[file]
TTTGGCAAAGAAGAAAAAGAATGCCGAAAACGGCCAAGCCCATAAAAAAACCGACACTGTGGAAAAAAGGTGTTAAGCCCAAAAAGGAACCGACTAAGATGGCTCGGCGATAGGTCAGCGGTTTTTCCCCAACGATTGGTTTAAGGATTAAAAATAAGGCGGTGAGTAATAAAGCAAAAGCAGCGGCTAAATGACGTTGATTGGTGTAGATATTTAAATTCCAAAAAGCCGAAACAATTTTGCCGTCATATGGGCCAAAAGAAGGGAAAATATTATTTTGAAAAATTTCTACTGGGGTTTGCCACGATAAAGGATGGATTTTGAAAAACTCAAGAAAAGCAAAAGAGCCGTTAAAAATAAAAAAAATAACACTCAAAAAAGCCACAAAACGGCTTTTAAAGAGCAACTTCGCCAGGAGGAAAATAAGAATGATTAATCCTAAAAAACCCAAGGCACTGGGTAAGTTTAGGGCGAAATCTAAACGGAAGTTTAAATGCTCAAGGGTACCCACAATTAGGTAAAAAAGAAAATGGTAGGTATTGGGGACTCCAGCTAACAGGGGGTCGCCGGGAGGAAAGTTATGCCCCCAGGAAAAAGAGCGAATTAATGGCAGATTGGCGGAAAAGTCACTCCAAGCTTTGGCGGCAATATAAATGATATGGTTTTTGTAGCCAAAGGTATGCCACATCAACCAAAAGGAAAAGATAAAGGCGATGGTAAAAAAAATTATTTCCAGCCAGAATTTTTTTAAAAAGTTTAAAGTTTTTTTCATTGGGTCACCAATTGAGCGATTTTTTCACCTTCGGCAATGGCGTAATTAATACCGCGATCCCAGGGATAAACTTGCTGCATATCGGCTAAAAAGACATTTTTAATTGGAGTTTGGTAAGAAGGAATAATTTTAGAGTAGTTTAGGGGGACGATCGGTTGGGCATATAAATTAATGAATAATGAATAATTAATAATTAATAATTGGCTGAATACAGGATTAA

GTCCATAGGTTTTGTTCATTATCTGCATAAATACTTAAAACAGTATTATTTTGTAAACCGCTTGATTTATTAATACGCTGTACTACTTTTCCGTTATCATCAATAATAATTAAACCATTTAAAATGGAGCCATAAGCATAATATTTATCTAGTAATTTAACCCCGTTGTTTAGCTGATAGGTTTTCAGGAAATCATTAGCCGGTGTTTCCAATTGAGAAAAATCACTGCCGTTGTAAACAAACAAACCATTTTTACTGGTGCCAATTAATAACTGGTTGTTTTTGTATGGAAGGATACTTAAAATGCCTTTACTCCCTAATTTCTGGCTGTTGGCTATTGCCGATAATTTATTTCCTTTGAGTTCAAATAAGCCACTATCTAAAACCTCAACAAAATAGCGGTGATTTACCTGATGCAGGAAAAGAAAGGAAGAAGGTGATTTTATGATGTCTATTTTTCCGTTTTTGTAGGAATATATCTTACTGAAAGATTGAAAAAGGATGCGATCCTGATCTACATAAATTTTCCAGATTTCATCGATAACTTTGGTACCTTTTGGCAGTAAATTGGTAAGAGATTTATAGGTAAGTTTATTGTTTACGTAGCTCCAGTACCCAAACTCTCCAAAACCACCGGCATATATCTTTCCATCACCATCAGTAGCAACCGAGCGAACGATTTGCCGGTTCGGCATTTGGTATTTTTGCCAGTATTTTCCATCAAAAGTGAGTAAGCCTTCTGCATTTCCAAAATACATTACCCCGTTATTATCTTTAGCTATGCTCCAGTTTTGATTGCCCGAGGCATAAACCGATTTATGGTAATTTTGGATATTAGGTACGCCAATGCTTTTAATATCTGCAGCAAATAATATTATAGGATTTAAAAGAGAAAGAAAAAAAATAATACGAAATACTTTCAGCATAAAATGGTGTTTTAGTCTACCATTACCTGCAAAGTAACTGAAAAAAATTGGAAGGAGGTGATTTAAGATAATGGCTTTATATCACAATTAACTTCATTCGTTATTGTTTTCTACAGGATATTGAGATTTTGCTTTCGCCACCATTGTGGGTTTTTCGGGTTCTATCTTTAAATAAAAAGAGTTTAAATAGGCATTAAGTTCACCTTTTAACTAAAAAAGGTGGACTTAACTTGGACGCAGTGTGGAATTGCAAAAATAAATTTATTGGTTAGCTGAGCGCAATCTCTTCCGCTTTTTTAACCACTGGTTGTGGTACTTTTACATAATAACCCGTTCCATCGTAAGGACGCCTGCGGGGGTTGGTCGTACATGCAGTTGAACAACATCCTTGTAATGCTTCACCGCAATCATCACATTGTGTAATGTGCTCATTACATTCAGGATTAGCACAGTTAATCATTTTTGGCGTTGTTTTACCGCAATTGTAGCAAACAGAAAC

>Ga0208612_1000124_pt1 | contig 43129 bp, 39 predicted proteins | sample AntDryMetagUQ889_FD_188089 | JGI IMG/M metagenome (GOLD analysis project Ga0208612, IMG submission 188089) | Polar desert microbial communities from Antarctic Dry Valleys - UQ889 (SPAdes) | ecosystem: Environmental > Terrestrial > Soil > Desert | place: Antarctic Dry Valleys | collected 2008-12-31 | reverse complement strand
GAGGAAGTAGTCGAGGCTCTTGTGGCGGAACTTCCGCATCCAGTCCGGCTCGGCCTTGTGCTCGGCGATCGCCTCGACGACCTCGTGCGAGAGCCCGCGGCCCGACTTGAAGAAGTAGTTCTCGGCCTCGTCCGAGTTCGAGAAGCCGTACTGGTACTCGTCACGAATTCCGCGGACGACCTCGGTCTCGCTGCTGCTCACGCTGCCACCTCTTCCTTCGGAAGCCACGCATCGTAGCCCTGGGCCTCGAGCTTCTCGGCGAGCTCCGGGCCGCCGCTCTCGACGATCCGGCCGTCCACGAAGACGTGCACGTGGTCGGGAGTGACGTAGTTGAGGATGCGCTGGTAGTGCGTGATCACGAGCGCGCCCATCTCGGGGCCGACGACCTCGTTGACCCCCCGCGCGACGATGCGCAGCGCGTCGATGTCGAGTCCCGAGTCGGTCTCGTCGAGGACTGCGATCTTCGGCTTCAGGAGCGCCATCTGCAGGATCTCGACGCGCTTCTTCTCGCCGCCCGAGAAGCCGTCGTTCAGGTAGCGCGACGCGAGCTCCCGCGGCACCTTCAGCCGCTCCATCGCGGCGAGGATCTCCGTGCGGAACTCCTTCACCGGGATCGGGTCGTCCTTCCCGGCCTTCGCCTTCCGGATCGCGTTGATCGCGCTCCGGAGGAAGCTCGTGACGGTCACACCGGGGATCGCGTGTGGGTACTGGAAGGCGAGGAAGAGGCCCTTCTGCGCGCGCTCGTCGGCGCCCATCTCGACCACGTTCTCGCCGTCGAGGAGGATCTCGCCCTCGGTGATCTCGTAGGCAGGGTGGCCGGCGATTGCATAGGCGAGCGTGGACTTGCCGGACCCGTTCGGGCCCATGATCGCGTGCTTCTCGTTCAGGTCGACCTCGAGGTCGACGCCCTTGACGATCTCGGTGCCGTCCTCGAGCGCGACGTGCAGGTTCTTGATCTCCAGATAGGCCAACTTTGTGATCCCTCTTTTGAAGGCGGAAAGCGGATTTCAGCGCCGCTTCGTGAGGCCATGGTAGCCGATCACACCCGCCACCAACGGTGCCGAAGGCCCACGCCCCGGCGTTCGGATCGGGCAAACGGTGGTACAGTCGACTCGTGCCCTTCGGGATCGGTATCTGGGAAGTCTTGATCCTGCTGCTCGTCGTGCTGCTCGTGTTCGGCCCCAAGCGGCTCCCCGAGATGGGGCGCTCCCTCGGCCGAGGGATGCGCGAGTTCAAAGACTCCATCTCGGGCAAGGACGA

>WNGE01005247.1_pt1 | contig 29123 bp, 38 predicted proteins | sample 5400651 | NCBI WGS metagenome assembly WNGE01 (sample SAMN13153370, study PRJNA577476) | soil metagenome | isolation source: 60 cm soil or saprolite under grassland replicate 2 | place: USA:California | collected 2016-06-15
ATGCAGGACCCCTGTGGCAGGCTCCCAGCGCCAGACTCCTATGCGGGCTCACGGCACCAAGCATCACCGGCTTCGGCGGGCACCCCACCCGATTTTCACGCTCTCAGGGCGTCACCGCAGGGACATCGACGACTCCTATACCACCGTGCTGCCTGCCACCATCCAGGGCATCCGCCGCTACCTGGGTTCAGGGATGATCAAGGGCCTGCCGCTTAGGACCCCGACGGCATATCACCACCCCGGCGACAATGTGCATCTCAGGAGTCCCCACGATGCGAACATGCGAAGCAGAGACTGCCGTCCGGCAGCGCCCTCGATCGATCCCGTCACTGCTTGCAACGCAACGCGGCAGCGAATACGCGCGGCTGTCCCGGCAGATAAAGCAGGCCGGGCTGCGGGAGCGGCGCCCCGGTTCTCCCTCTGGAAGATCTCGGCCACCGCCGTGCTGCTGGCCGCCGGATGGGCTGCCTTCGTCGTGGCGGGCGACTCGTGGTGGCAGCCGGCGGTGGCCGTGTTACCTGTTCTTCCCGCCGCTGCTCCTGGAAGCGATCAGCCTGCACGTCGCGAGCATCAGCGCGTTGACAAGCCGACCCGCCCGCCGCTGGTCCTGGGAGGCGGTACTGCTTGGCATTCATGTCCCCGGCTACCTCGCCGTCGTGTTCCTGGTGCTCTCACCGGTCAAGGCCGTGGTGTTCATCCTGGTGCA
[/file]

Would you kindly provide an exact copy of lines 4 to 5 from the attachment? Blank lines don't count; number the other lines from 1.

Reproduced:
GAGGAAGTAGTCGAGGCTCTTGTGGCGGAACTTCCGCATCCAGTCCGGCTCGGCCTTGTGCTCGGCGATCGCCTCGACGACCTCGTGCGAGAGCCCGCGGCCCGACTTGAAGAAGTAGTTCTCGGCCTCGTCCGAGTTCGAGAAGCCGTACTGGTACTCGTCACGAATTCCGCGGACGACCTCGGTCTCGCTGCTGCTCACGCTGCCACCTCTTCCTTCGGAAGCCACGCATCGTAGCCCTGGGCCTCGAGCTTCTCGGCGAGCTCCGGGCCGCCGCTCTCGACGATCCGGCCGTCCACGAAGACGTGCACGTGGTCGGGAGTGACGTAGTTGAGGATGCGCTGGTAGTGCGTGATCACGAGCGCGCCCATCTCGGGGCCGACGACCTCGTTGACCCCCCGCGCGACGATGCGCAGCGCGTCGATGTCGAGTCCCGAGTCGGTCTCGTCGAGGACTGCGATCTTCGGCTTCAGGAGCGCCATCTGCAGGATCTCGACGCGCTTCTTCTCGCCGCCCGAGAAGCCGTCGTTCAGGTAGCGCGACGCGAGCTCCCGCGGCACCTTCAGCCGCTCCATCGCGGCGAGGATCTCCGTGCGGAACTCCTTCACCGGGATCGGGTCGTCCTTCCCGGCCTTCGCCTTCCGGATCGCGTTGATCGCGCTCCGGAGGAAGCTCGTGACGGTCACACCGGGGATCGCGTGTGGGTACTGGAAGGCGAGGAAGAGGCCCTTCTGCGCGCGCTCGTCGGCGCCCATCTCGACCACGTTCTCGCCGTCGAGGAGGATCTCGCCCTCGGTGATCTCGTAGGCAGGGTGGCCGGCGATTGCATAGGCGAGCGTGGACTTGCCGGACCCGTTCGGGCCCATGATCGCGTGCTTCTCGTTCAGGTCGACCTCGAGGTCGACGCCCTTGACGATCTCGGTGCCGTCCTCGAGCGCGACGTGCAGGTTCTTGATCTCCAGATAGGCCAACTTTGTGATCCCTCTTTTGAAGGCGGAAAGCGGATTTCAGCGCCGCTTCGTGAGGCCATGGTAGCCGATCACACCCGCCACCAACGGTGCCGAAGGCCCACGCCCCGGCGTTCGGATCGGGCAAACGGTGGTACAGTCGACTCGTGCCCTTCGGGATCGGTATCTGGGAAGTCTTGATCCTGCTGCTCGTCGTGCTGCTCGTGTTCGGCCCCAAGCGGCTCCCCGAGATGGGGCGCTCCCTCGGCCGAGGGATGCGCGAGTTCAAAGACTCCATCTCGGGCAAGGACGA

>WNGE01005247.1_pt1 | contig 29123 bp, 38 predicted proteins | sample 5400651 | NCBI WGS metagenome assembly WNGE01 (sample SAMN13153370, study PRJNA577476) | soil metagenome | isolation source: 60 cm soil or saprolite under grassland replicate 2 | place: USA:California | collected 2016-06-15